Transformation forces you to confront your demons, one by one, and keep working to shed the layers that no longer serve you so you can become the person you were always meant to be.

My one goal for 2017

I only have one goal for 2017:

Keep going.

All I want to do is keep going. I’m continuing to write my own story. This next chapter is off to an unbelievable start. I can’t control what happens, but I can control how I react to it.

I don’t have any takeaways for you. I don’t belong in the business of giving advice or life-coaching. All I’m doing is winging it and doing the best I can with what I have.

The best thing I can do for you is continue to share my journey, and you can take whatever parts apply to you and implement those lessons into your own life.

I’m going to keep going. I hope you do too.



  1. John Locke on December 22, 2016 at 11:55 am

    Wow, Andy, I am genuinely moved by your post. Fellow musician here, and just married again for the third time (don’t worry, we’ve been together for ten years already).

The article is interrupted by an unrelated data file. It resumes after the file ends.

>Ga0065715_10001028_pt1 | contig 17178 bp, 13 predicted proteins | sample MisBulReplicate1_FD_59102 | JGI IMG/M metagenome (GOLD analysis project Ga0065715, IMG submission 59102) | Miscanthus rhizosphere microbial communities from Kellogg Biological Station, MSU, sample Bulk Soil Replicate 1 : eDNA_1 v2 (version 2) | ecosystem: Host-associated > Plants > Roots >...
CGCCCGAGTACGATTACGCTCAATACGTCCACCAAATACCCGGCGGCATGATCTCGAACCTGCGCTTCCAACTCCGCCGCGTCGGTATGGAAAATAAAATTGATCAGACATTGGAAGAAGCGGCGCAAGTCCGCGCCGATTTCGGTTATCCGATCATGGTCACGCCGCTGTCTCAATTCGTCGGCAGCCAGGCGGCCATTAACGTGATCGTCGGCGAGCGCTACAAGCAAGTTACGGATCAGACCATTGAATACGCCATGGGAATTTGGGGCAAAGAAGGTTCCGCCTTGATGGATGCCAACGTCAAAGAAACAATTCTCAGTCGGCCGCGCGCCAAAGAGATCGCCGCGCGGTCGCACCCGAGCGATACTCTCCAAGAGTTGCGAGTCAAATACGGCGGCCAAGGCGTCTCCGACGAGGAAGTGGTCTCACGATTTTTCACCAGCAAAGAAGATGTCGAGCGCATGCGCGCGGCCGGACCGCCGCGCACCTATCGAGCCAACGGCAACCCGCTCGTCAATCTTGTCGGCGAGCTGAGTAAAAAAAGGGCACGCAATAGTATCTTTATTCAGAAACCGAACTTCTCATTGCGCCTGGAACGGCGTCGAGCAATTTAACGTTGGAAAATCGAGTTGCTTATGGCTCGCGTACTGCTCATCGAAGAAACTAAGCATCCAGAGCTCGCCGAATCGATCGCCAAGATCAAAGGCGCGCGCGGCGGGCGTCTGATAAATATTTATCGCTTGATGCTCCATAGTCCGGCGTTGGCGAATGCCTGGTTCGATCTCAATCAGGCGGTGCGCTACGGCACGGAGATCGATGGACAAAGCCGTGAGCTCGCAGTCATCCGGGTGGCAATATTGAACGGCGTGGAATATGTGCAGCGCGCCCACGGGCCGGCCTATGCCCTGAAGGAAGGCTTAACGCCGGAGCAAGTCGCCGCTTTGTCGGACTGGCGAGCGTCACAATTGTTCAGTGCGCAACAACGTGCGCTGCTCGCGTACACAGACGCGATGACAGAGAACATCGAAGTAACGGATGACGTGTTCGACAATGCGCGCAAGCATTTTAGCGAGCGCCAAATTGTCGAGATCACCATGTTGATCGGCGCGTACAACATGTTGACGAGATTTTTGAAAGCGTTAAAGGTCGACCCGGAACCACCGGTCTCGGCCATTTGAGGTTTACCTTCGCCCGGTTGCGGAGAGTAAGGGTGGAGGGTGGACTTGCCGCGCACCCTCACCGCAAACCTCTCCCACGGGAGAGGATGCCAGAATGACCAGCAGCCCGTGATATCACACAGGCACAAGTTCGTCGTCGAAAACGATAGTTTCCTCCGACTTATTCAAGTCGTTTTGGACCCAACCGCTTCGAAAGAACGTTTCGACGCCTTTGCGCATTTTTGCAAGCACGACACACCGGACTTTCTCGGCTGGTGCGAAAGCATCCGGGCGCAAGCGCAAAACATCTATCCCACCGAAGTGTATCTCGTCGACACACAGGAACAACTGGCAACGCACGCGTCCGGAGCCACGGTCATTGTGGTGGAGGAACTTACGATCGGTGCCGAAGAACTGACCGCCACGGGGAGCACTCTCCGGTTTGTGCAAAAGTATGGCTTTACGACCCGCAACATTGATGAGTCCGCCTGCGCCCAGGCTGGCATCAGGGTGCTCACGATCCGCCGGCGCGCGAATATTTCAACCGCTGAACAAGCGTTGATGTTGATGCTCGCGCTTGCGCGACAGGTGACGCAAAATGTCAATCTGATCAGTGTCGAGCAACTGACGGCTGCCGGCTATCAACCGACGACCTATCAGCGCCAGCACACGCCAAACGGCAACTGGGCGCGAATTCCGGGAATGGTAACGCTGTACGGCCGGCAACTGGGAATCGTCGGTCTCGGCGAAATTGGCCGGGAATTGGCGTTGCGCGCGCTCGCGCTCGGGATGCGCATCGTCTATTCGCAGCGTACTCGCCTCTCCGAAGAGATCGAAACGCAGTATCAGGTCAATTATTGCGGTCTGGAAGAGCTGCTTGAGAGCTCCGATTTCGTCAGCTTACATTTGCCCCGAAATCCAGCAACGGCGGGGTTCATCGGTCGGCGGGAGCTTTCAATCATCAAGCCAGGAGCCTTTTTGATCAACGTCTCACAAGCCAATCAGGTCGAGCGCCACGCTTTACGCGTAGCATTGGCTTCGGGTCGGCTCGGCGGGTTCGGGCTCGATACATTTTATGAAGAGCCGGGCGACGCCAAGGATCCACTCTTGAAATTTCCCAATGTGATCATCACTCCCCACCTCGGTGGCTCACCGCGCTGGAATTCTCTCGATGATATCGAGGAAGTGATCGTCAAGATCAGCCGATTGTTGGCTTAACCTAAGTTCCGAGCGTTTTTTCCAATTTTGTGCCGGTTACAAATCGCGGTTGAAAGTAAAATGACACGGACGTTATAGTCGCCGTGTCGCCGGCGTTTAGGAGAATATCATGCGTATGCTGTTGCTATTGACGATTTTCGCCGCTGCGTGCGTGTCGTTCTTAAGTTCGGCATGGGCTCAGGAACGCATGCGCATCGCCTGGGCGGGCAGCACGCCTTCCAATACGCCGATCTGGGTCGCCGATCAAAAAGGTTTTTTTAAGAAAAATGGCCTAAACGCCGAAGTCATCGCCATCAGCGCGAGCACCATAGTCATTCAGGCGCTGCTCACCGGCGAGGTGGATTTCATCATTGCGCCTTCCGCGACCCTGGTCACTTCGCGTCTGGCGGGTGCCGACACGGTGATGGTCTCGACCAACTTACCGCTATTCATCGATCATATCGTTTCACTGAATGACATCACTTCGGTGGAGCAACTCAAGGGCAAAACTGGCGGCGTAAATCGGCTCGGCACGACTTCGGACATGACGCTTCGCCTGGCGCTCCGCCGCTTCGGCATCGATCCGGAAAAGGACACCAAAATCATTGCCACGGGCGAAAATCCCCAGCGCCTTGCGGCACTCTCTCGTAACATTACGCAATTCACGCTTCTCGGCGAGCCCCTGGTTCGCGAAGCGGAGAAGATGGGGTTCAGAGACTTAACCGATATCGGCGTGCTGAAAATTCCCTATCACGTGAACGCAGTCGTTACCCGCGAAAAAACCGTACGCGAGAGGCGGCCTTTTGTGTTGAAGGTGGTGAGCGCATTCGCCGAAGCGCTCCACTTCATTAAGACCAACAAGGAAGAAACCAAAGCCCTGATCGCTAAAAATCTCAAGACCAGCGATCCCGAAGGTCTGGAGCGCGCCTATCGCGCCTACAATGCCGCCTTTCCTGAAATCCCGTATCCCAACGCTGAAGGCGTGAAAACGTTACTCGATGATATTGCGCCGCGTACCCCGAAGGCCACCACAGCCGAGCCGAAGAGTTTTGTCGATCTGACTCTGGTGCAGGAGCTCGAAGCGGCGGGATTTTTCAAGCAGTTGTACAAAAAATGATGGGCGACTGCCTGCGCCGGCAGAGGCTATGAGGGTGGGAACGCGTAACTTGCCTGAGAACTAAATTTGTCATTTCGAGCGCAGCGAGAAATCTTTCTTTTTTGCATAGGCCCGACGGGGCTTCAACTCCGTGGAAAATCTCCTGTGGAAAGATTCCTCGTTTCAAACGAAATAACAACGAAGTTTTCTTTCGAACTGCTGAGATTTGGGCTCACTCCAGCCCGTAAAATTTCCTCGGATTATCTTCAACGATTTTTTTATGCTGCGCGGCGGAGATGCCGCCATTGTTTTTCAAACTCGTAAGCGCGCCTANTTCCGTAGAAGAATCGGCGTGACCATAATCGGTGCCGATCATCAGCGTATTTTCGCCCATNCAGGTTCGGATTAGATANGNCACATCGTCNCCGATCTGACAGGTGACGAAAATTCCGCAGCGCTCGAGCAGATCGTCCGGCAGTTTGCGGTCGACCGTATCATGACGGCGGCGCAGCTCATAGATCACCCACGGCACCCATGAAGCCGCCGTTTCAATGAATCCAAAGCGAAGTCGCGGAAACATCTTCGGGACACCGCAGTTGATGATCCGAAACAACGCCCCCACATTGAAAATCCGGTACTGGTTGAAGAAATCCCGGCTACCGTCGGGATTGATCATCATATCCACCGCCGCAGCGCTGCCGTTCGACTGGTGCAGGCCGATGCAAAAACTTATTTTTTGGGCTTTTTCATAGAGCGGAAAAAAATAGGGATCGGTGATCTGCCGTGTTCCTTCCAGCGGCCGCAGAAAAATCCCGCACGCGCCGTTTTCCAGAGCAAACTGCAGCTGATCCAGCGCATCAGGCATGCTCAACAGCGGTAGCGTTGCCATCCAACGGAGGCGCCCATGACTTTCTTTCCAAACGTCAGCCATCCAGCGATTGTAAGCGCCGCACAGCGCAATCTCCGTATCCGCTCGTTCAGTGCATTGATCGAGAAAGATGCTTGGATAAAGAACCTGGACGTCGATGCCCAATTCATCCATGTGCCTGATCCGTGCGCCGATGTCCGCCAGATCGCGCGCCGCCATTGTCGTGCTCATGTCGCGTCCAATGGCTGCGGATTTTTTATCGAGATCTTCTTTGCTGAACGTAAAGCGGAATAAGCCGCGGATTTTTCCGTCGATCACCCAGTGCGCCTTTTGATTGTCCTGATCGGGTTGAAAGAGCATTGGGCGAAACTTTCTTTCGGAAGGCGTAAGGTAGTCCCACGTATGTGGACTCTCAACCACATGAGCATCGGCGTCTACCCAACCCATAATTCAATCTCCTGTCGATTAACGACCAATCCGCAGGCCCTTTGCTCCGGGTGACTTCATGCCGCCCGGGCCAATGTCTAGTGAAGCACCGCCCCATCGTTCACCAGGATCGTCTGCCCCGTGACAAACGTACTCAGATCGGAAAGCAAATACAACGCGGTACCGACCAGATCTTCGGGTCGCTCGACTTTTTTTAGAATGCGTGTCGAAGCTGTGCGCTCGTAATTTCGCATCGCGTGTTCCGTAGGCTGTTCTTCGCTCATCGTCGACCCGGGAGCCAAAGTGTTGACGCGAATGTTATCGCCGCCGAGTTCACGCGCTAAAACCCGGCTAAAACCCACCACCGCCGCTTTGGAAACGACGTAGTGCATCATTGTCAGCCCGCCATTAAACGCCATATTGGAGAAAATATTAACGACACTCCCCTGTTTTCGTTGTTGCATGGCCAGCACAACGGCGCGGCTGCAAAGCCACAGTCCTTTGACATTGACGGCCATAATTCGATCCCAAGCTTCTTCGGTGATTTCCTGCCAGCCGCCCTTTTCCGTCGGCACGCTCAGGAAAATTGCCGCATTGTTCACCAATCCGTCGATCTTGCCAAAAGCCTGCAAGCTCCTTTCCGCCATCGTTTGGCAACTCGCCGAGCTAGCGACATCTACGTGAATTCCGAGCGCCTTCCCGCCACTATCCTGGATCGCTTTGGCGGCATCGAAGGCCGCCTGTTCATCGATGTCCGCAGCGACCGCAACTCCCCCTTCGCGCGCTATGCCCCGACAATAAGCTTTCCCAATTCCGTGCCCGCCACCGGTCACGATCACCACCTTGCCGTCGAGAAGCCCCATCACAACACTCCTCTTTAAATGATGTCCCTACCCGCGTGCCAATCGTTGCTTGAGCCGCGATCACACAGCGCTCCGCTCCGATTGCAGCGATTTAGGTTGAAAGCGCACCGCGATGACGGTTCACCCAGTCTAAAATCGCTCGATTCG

I love how you articulated your transformation. Because working for yourself or making any of these improvements to your life IS a transformation process.

    It is very tough to work for yourself, but also very freeing to realize you can do it. You have definitely unlocked this power. I also understand your desire to be part of a team. We all need some sort of camaraderie.

    Just want you to know I feel you on a lot of this stuff, because I’ve been there myself. I admire what you’ve done so far, and I’m sure it is just the beginning.


    • Andy Stitt on December 22, 2016 at 12:00 pm

      John, thanks so much for the feedback! It for sure is just the beginning. That’s a great point about it being freeing to realize that I can work for myself. Never thought of it from that angle. It is true.

      It’s freeing to realize I can do anything I want as long as I have the guts to pursue it!